‘Withhold Sanction For Fresh Projects Of Builders Who’ve History Of Plan Violations’


The search for a mechanism to rein in builders and developers who churn out buildings in violation of sanctioned plans or raise unauthorised constructions, may end here.  If this suggestion of the Madras high court is implemented, unscrupulous builders and promoters, who flout development control rules, may have to either quit the trade or comply with the regulations. A division bench of Justices Prabha Sridevan and M Sathyanarayanan has said the government could withhold sanction for fresh projects of builders who face charges of unauthorised construction or deviation from sanctioned plan.

“Desperate situations require desperate measures,” the judges said, adding: “If sanction is refused on the ground of previous violation, these unscrupulous and careless buildings will be reined in and (will) toe the line. These irregular constructions will not come up. Only then, the living standards of this city can be maintained.” The judges also hoped that the Chennai Metropolitan Development Authority (CMDA) and the government would take necessary action. The Ambattur Municipality, which too was made a party to the proceedings, was represented by special government pleader I Paranthamen.  The matter relates to a PIL filed by R Vanaja, who alleged that a builder had put up a totally unauthorised construction at Golden Colony in Mogappair (West), and that the building enjoyed electricity as well as sewerage connection. With these facilities in place, the builder had transferred the property to a third party, she said. She wanted the building to be razed. Not denying the charges, the builder said the structure had no sanction plan and that his first plea for regularisation had already been rejected by the CMDA. His second application is pending, he said.  The bench, expressing concern at the “unchecked proliferation of deviated construction,” said: “We think that a time has come for the CMDA to consider whether some safeguards should be provided or should be introduced in the form of regulations, which will bring to the notice of the sanctioning authorities that the builder or the promoter who applies for sanction plan is already facing litigation for construction not in accordance with sanctioned plan. Then, approval shall not be given to such applicants. Some measures like this alone will discourage the persons who have no respect for adhering to the sanctioned plan, and who are motivated by greed and nothing else.”

The bench has adjourned the matter to February 2, for further proceedings.  As per the original Supreme Court order, only those buildings that were completed before the cut off date of February 28, 1999 were eligible for exemption from demolition. However, the state government issued three ordinances in 2000, 2001 and 2002, each time giving a one-year moratorium for the rogue buildings. Though the Madras high court struck down the ordinances in 2007, the apex court ordered status quo.

The government, in the meantime, came out with two more ordinances of similar nature, and the second ordinance is valid till July 2010.

Many builders don’t seek approval in firms’ names  For a city that is struggling to deal with close to two lakh building violations, the Madras high court order on illegal constructions has come as a welcome relief. If followed in letter and spirit, the court order could infuse much-needed transparency into Chennai’s real estate sector.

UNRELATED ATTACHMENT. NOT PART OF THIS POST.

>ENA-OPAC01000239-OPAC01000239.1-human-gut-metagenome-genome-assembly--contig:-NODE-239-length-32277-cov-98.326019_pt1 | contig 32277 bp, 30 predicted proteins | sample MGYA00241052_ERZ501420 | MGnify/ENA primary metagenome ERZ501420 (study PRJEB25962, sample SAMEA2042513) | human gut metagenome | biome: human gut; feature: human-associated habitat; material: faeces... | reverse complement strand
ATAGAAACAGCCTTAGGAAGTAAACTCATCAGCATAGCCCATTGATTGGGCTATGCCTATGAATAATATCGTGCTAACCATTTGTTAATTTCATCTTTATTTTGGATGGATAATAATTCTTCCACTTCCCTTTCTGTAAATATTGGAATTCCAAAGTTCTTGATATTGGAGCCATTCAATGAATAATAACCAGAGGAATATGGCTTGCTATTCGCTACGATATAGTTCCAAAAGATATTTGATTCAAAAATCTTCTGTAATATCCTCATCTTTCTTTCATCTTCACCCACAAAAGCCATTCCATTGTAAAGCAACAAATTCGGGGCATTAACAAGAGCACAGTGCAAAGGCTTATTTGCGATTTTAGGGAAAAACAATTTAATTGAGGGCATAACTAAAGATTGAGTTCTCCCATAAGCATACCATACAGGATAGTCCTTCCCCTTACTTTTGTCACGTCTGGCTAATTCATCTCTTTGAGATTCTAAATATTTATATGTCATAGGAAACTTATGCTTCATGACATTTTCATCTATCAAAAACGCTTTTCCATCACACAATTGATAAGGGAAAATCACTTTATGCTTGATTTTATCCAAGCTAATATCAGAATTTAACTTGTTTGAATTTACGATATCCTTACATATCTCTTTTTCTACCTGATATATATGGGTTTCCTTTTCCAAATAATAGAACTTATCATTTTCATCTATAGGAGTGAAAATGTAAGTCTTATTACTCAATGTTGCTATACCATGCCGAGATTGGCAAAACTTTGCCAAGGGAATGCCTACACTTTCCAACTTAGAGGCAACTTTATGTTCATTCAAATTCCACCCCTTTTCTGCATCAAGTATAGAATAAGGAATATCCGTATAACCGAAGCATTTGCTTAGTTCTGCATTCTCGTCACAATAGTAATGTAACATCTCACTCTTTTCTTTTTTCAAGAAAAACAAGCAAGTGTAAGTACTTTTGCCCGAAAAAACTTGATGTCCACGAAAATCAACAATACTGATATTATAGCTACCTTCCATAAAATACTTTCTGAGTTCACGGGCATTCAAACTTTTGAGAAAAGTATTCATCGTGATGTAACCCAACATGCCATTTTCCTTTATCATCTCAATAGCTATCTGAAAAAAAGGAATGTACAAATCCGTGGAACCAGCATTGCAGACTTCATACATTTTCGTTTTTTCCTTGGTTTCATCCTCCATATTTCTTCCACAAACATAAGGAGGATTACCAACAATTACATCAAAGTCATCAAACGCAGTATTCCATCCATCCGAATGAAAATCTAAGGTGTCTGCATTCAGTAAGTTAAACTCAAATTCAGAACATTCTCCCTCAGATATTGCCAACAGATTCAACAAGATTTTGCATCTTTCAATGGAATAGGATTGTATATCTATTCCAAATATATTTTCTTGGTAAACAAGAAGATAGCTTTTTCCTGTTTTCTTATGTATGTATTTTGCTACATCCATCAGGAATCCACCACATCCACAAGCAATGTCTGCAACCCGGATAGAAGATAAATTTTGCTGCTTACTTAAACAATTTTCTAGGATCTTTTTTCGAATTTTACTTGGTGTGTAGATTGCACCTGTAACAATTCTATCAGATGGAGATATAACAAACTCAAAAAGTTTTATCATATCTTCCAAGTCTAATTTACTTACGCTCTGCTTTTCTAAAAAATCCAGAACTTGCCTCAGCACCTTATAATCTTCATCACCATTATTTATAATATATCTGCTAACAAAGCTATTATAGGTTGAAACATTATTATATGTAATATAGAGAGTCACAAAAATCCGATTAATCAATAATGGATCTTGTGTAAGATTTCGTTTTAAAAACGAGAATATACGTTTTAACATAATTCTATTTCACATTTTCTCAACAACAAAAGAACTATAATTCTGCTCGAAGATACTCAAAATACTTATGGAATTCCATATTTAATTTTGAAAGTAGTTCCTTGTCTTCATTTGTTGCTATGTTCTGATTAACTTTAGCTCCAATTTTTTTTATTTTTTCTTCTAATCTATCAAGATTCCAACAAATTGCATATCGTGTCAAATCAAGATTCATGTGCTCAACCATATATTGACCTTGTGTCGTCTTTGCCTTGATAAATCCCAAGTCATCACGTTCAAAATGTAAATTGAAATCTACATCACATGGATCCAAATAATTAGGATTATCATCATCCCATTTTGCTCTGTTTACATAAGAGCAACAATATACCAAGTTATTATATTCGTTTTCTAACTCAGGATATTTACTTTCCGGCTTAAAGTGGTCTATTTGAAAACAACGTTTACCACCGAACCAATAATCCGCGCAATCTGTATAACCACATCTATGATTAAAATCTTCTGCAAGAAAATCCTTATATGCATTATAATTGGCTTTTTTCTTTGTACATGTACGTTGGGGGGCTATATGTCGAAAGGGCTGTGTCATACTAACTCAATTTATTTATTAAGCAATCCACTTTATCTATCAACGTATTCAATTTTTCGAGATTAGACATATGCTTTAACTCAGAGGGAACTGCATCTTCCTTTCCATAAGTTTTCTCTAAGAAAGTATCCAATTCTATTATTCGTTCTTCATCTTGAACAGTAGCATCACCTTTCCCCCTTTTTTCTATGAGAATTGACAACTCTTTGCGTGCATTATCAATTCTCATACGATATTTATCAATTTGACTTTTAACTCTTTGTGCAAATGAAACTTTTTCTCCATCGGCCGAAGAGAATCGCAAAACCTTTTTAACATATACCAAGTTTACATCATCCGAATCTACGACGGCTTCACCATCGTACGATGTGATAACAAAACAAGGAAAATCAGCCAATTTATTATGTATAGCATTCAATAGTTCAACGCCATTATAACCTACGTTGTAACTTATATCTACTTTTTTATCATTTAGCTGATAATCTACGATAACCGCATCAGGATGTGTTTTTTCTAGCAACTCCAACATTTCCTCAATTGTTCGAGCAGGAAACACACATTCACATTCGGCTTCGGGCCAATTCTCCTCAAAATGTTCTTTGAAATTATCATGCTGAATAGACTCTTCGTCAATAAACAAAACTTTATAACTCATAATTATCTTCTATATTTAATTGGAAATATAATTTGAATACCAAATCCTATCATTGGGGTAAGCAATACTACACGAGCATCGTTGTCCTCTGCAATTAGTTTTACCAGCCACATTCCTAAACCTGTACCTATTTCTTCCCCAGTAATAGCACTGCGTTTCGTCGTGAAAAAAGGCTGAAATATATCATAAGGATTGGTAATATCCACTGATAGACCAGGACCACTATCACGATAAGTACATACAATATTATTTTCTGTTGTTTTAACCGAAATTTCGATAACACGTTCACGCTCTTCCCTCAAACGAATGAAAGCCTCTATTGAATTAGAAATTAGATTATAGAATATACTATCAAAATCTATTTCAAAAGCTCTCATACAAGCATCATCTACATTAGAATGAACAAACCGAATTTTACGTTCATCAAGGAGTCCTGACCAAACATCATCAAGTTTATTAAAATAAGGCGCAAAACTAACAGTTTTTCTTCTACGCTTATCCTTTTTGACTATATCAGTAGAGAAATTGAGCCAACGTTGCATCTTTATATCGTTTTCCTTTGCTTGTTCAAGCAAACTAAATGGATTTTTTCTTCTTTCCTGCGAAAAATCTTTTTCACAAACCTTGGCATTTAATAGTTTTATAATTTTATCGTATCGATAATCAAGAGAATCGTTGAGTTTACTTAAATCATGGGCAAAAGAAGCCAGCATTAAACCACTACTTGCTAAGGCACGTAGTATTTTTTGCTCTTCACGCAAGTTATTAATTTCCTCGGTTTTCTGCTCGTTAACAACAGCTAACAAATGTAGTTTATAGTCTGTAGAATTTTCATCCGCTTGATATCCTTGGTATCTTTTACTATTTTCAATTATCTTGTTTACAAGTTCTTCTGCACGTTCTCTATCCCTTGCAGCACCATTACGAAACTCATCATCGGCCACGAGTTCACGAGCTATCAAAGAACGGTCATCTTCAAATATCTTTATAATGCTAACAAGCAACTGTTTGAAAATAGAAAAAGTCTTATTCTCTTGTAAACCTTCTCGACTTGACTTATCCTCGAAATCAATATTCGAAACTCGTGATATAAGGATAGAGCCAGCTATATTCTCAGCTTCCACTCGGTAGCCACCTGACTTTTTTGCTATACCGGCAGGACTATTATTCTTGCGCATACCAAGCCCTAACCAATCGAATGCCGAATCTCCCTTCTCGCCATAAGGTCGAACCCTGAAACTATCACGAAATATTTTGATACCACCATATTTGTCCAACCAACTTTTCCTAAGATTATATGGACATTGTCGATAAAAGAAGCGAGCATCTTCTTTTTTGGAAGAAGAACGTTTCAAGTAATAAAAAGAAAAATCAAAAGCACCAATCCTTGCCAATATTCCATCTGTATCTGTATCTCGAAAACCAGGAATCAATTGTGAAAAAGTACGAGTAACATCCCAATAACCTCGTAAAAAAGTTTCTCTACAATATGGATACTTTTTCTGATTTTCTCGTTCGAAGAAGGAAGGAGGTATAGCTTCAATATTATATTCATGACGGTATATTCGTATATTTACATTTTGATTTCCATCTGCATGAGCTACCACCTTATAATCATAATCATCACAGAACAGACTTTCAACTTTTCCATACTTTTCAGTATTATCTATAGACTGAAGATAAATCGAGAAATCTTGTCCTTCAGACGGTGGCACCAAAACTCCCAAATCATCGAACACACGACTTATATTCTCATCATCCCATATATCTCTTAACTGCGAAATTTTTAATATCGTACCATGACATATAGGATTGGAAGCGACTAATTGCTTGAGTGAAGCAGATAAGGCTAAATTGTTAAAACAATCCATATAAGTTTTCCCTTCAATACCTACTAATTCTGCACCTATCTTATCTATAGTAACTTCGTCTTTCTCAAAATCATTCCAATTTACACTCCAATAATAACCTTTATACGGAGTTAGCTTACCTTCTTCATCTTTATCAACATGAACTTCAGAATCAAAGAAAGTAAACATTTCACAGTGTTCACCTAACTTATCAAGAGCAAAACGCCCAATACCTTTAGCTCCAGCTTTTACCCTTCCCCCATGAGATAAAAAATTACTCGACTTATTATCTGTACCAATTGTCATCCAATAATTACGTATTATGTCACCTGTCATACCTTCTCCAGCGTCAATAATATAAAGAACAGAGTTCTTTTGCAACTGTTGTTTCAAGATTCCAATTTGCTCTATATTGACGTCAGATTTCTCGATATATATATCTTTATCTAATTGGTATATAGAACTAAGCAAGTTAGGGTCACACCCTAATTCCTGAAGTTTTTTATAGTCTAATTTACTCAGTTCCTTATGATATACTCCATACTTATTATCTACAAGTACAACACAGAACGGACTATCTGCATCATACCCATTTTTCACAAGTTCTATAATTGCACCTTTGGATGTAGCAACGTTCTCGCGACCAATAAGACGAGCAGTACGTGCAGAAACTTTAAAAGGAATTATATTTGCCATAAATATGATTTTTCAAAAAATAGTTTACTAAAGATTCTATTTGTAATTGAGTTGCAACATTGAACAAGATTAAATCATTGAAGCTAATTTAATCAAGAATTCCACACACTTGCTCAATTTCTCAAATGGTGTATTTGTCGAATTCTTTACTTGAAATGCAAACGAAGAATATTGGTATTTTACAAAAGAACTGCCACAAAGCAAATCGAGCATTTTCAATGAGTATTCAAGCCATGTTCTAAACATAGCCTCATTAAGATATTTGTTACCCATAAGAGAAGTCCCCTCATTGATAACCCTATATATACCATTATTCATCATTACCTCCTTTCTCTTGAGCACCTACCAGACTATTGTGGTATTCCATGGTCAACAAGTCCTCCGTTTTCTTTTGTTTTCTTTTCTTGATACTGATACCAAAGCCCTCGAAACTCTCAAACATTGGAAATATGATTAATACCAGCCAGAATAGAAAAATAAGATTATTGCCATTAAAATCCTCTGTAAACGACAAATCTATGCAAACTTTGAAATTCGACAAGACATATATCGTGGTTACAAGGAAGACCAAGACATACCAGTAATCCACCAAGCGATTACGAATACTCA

Reacting to the court order, Confederation of Real Estate Developers’ Association of India (CREDAI), Tamil Nadu chapter president, T Chitty Babu said, “We welcome this judgment. It would put an end to further violations in the city. Building violations are indulged in mostly by individuals who construct houses on their own or small-time builders. The court order is a boon for builders who stick to rules and do quality construction. We will educate CREDAI members on the implications of the order. We already have a code of conduct and those who violate development control rules have no place in our organisation. The regulatory agencies should also see to it that no building is given power, water and sewerage connections without obtaining completion certificate.

“Blacklisting those who violate norms is a ticklish issue because many builders do not apply for approvals in their firms’ names. The applicants would be, at times, land owners, with whom builders would have signed joint-venture agreements for promoting the project. In such cases, even if there are violations, the builders would go scot-free. Hence, the CMDA and DTCP will have a tough time tackling this issue,” said Chitty Babu.

CMDA vice chairperson Susan Mathew told TOI, “Looking at the large-scale violations that have taken place in the city in the past, the high court order is significant. However, we will have to read the order and seek government opinion before deciding on further course of action. The issue will be discussed in the meeting of the Authority (CMDA’s supreme decision-making body) on January 19. We have been periodically issuing notices on buildings that have violated rules after July, 2007. Many buildings have also been sealed.”

Chennai has enough of building violations – starting from violation of permissible floor space index (FSI is the ratio of built-up space to land area) to construction of buildings without approval. The government not only failed in reining in builders doing illegal constructions, but also went about condoning many violations in the past through a series of regularisation schemes in 1999, 2000, 2001 and 2002. However, the high court subsequently struck down the last three regularisation schemes saying that exemptions like regularisation should be given only once.